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Bills on the Move: Part 1

Updated: May 5, 2022


I think it is spring, but you cannot tell with the cold snap this week in Vermont! Thank you for your patience in offering you a written update on the legislative session in recent weeks. The last part of the second year of the biennium is a very busy time. Please remember, you can always reach out with questions/comments and/or find shorter, real-time updates on my social media pages if you are on Instagram, Facebook or Twitter at @staterepemma.

First, some resources and follow up information:

Geoffrey Henderson, a UVM junior, worked with me this session to assist me in policy research and tracking constituent issues. Thanks to his hard work, I will offer you three updates over the next three weeks to capture major bills that either passed the legislature and/or are actively moving before the end of the session.


S.30, a bill to prohibit guns in hospitals and also closing the so-called “Charleston Loophole” (waiting period for background checks before gun purchase), was vetoed by Governor Scott in March after passing the House and Senate. The Senate went on to reach a compromise with Gov. Scott to pass S.4, a bill similar to S.30. S.4 still prevents people, other than law enforcement persons, from possessing guns in hospitals. It also prohibits defendants from having guns in ongoing legal cases of domestic violence. The compromise applies to changes in the waiting period timeline for a background check to be completed. Rather than 30 days within S.30, the legislature compromised with 7 days. Vermonters deserve to have strong, well-structured gun control policies. S.4 is a step in the right direction, but we must do more.


The Western Abenaki people are the traditional caretakers of the land known today as Vermont. H. 556 is a bill that exempts state-recognized indigenous tribes from state and municipal property taxes. The bill is a small example of reparations policy to acknowledge past and ongoing harm endured by indigenous people due to colonization and racism. While this bill, now signed by the Governor, is an important step in ongoing social justice work, it also creates a structural inequity by not extending tax exemption to tribes in Vermont who are not formally recognized by the state or hold tribal recognition in other states or with the federal government.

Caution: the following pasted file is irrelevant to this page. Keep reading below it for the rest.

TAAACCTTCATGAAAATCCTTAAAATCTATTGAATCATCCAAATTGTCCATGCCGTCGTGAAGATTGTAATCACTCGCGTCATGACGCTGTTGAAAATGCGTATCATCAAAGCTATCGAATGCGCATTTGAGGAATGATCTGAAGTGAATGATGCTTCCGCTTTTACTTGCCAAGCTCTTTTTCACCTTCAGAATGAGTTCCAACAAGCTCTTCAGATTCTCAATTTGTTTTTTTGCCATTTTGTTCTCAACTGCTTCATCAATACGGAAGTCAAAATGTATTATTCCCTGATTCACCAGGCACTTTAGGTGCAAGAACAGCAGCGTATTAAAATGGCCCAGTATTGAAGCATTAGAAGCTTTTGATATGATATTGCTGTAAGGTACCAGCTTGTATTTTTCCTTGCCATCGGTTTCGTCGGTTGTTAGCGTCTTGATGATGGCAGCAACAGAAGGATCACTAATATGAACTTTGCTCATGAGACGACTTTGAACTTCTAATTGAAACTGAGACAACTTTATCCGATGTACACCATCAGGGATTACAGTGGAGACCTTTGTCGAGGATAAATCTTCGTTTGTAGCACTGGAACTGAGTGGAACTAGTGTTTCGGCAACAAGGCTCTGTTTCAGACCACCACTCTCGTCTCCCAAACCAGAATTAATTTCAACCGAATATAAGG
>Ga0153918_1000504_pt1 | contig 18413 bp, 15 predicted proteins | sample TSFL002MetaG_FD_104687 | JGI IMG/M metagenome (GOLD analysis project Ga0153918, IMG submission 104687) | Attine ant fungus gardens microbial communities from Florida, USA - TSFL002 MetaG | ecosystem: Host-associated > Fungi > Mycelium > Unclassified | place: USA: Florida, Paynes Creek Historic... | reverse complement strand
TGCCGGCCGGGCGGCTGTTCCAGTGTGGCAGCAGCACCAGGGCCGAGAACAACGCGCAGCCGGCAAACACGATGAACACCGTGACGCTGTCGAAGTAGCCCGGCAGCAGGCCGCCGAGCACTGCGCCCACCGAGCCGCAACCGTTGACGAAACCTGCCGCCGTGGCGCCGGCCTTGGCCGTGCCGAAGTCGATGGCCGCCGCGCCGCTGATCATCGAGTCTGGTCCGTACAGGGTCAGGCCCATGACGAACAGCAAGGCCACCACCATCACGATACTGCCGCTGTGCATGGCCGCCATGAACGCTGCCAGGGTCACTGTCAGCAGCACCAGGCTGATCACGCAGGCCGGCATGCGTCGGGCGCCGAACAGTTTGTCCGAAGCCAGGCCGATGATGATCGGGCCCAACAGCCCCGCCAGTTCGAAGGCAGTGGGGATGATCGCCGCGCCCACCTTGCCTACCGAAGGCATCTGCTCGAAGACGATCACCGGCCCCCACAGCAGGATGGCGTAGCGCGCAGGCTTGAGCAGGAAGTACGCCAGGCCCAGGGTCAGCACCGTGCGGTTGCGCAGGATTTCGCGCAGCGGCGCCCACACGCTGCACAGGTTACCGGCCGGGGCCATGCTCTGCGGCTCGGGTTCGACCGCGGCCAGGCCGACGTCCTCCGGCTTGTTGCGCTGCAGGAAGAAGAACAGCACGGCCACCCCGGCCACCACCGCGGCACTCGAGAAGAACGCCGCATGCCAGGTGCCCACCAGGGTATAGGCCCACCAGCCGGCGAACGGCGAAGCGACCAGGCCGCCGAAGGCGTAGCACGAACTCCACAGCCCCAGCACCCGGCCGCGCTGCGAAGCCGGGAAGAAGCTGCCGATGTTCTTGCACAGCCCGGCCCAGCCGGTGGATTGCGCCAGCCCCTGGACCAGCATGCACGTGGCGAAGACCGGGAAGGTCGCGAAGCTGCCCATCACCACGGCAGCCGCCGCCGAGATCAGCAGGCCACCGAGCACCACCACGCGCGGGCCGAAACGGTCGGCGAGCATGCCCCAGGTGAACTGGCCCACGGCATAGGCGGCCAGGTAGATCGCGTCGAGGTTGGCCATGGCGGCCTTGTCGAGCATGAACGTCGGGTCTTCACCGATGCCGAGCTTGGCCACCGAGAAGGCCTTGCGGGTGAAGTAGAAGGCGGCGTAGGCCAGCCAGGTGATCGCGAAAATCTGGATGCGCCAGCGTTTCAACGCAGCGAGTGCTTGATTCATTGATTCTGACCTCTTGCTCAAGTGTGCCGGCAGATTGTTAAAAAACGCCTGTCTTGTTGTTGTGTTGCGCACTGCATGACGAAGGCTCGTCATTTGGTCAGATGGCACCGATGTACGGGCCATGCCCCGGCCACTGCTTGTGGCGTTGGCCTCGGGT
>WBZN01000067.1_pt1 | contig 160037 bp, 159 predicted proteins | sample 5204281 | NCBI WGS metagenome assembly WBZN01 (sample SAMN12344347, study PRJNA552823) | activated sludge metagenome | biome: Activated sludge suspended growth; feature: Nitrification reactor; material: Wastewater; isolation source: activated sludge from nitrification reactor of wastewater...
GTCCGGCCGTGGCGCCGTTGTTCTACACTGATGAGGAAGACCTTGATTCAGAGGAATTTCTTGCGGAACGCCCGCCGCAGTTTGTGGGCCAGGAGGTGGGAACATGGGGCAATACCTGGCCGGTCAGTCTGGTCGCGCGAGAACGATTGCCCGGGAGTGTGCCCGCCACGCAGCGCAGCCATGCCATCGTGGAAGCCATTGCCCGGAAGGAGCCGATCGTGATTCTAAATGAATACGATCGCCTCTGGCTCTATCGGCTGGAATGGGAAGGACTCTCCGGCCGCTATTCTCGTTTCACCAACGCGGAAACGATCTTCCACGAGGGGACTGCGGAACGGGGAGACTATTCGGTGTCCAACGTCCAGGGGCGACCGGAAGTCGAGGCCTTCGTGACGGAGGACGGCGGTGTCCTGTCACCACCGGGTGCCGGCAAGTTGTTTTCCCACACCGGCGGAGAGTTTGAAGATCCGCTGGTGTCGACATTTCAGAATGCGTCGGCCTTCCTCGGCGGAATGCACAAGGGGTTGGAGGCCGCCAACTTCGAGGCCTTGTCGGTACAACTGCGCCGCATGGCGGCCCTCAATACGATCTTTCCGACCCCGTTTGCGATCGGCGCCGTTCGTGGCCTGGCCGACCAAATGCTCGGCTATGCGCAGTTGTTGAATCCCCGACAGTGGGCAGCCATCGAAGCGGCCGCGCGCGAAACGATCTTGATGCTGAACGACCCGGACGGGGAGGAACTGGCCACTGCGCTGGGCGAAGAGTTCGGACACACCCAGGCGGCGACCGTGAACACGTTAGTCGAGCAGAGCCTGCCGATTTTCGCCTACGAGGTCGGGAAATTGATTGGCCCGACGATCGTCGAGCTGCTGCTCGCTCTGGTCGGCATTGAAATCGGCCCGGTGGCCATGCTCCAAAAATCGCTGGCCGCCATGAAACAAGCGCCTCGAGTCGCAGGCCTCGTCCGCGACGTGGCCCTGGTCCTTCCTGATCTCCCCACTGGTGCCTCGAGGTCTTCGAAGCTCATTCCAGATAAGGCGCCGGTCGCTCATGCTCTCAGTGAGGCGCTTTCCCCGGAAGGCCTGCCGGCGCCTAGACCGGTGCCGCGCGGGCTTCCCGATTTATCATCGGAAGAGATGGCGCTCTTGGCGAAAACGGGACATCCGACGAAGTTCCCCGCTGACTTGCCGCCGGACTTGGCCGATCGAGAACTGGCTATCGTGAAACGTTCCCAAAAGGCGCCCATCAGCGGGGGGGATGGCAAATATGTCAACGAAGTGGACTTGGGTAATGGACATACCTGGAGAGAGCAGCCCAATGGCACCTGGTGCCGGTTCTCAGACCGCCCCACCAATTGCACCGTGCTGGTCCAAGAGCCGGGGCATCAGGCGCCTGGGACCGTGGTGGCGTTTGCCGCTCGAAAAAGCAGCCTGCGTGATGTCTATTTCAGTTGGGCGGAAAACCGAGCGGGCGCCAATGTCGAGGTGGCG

H. 628 passed the legislature and was signed by the Governor in early April. H.628 is a bill that allows individuals to more easily amend their birth certificate or get a new birth certificate, to reflect their gender identities. This bill aims to mitigate future harm, violence, and discrimination against the LGBTQIA+ community by removing unnecessary cost and extended process for individuals looking to accurately reflect their identity with vital records. This is a significant policy as identity validation of one’s true identity by institutions such as the state, begins to remedy harms experienced by marginalized people.


One of my primary goals as a legislator is to strengthen fair employment practices. H.320 would prevent employers from making agreements that an employee can no longer work for them, following the settlement of an employee’s discrimination claim. Every Vermonter deserves to work in a labor force that engages in fair employment practices, free from retaliation. The bill is currently in the Senate and if it does not move before the end of the session, it will need to be reintroduced next session.


In early February, the Vermont General Assembly passed Proposition 5, which is a constitutional amendment granting constitutional rights to reproductive liberty for all Vermonters regardless of gender identity. This amendment allows Vermonters to have the right to become pregnant and carry a pregnancy to term, choose or refuse contraception, or choose or refuse an abortion. Proposition 5 now moves to the voters and will appear on the 2022 general election ballot in November as the final step of this constitutional amendment process. If Proposition 5 is voted into law, it would be a landmark event in U.S. history as Vermont will be the first state to place reproductive liberty in its state constitution.

The General Assembly also passed Proposition 2, a constitutional amendment to strengthen language to clearly prohibit slavery and indentured servitude in any form or at any age. While this is modifying archaic language, it is an important step to make sure our foundational governing document names and prohibits the enslavement of people. Proposition 2 will also be on the 2022 General Election ballot.

Thank you for reaching out this session to ask questions and share your thoughts on policy moving through the legislature. Please continue to reach out.

Picture: My legislative intern from UVM, Geoffrey Henderson and I standing in the balcony of the Vermont House of Representatives.

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